In November 2015, the Hong Kong government published a new piece of legislation for payment services, providing a legal framework to regulate stored value facilities (SVF) and retail payment systems. Meanwhile, the Securities and Futures Commission of Hong Kong (SFC) has created a Fintech Contact Point to engage with companies on fintech issues.
“In the near future, Hong Kong is expected to emerge as a very important global fintech hub. Its regulatory environment, with its distinctive blend of a global outlook and local considerations, is expected to position it favorably for that role,” the report says.
Japan, Asia’s second largest economy, has been moving slowly but steadily. The Financial Services Agency (FSA), the country’s financial regulator, has taken a proactive approach to ease up startup funding rulings.
Overall, the recent policy announcements have been favorable to Japan’s fintech ecosystem. “In the near future, the country is expected to witness an increase in fintech activity,” the report says. However, Japan will need to work on integrating its financial services industry into the global industry, and in particular the Asia-Pacific industry.
South Korea, on the other hand, has been struggling to become a credible force in the fintech world despite the country’s 85% Internet penetration rate and 67% smartphone penetration rate.
South Korea’s Financial Services Commission (FSC) has taken on the promotion of fintech as one of the key focal tasks for financial reform in the country.
As of 2015, it was estimated that there were about 360 fintech startups in the country, hiring a total of 25,600 employees. The government is said to have invested a total of US$229 million in 296 startups in 2015.
Fintech in China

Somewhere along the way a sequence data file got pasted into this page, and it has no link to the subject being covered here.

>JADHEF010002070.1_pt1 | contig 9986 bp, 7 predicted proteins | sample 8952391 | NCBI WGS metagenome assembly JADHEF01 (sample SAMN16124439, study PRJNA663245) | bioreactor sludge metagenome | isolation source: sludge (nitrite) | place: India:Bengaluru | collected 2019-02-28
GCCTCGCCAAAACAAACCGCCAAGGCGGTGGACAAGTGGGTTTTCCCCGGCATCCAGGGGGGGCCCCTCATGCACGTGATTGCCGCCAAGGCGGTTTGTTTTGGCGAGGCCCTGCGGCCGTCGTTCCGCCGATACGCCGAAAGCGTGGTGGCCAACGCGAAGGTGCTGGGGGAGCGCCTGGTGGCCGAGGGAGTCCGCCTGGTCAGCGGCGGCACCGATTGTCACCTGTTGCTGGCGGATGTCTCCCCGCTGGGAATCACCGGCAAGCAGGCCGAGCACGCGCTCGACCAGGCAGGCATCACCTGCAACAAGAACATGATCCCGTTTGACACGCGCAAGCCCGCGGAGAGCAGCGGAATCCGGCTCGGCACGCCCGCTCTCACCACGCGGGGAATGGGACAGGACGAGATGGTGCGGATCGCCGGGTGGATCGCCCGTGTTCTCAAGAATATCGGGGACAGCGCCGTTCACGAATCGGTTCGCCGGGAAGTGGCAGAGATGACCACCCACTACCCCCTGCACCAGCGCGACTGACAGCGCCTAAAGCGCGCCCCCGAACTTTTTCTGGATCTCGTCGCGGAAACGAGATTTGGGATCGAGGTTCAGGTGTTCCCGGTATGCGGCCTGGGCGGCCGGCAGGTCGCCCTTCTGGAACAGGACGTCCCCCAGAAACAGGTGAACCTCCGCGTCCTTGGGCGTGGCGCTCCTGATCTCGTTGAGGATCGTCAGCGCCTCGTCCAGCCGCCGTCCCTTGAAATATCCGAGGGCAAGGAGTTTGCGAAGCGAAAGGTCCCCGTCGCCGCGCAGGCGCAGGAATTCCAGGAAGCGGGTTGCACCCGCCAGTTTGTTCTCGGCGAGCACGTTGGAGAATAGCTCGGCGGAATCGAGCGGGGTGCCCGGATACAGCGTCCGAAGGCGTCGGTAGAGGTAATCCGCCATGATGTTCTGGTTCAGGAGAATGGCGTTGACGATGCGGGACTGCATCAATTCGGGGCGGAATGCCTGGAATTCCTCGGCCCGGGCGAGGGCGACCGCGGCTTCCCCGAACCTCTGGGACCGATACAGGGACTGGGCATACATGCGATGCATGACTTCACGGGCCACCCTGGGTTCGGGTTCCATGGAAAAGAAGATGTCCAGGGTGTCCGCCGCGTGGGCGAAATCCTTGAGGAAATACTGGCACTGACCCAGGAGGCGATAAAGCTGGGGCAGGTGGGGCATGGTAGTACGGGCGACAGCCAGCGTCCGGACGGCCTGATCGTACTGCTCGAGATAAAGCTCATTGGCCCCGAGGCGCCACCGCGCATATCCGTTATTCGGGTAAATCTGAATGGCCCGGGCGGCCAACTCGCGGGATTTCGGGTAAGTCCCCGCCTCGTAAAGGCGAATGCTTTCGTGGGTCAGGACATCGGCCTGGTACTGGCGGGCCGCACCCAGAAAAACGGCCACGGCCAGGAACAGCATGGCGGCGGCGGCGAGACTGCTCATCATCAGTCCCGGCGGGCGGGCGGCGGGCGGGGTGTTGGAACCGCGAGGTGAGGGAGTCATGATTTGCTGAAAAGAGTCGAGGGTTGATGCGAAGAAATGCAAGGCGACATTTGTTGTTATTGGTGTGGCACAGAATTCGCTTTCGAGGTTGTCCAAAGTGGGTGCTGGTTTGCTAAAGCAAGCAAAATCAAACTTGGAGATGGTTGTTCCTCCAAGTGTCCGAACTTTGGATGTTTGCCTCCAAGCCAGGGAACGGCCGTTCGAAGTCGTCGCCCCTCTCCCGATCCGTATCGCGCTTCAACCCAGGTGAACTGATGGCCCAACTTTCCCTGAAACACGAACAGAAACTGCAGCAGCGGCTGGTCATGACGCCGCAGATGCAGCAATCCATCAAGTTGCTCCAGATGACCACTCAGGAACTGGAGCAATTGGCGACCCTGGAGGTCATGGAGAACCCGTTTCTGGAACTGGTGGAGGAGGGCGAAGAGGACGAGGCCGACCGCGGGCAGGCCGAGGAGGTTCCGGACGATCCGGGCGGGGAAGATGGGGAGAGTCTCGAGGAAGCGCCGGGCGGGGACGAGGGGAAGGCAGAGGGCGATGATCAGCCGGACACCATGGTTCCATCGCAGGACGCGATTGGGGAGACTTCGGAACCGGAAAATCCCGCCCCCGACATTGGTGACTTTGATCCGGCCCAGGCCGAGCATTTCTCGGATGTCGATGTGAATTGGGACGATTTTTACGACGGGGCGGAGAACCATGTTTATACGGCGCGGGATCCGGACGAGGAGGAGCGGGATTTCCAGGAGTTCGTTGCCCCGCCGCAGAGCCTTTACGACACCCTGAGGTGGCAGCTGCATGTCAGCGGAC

China, Asia’s largest economy, is undeniably a leader in fintech in the region. Its vibrant financial services industry has been quick to embrace digitalization. Today, China is home to the world’s largest P2P lending market and has several unicorns focused on payments and remittances.
“The world is watching China to understand what works and what doesn’t in the context of scale and complexity for the fintech ecosystem,” the report says. “China’s light-touch approach towards fintech regulation is an interesting one for other countries to watch, especially developing economies with similar challenges like India, Indonesia, South Africa, and Brazil.”
Alongside China, India as well has been one of the main draws for fintech’s growth and focus on Asia, attracting in 2015 some US$1.5 billion in venture capital.
Fintech in India is regulated by three different bodies: the Reserve Bank of India (RBI), The Securities and Exchange Board of India (SEBI) and the Insurance Regulatory and Development Authority of India (IRDA).
The RBI has been very supportive of fintechs, expressing optimism around the positive impact of the industry on advancing financial inclusion. In 2015, the authority issued 21 banking licenses to companies wishing to leverage technology to provide financial services to the unbanked and underbanked.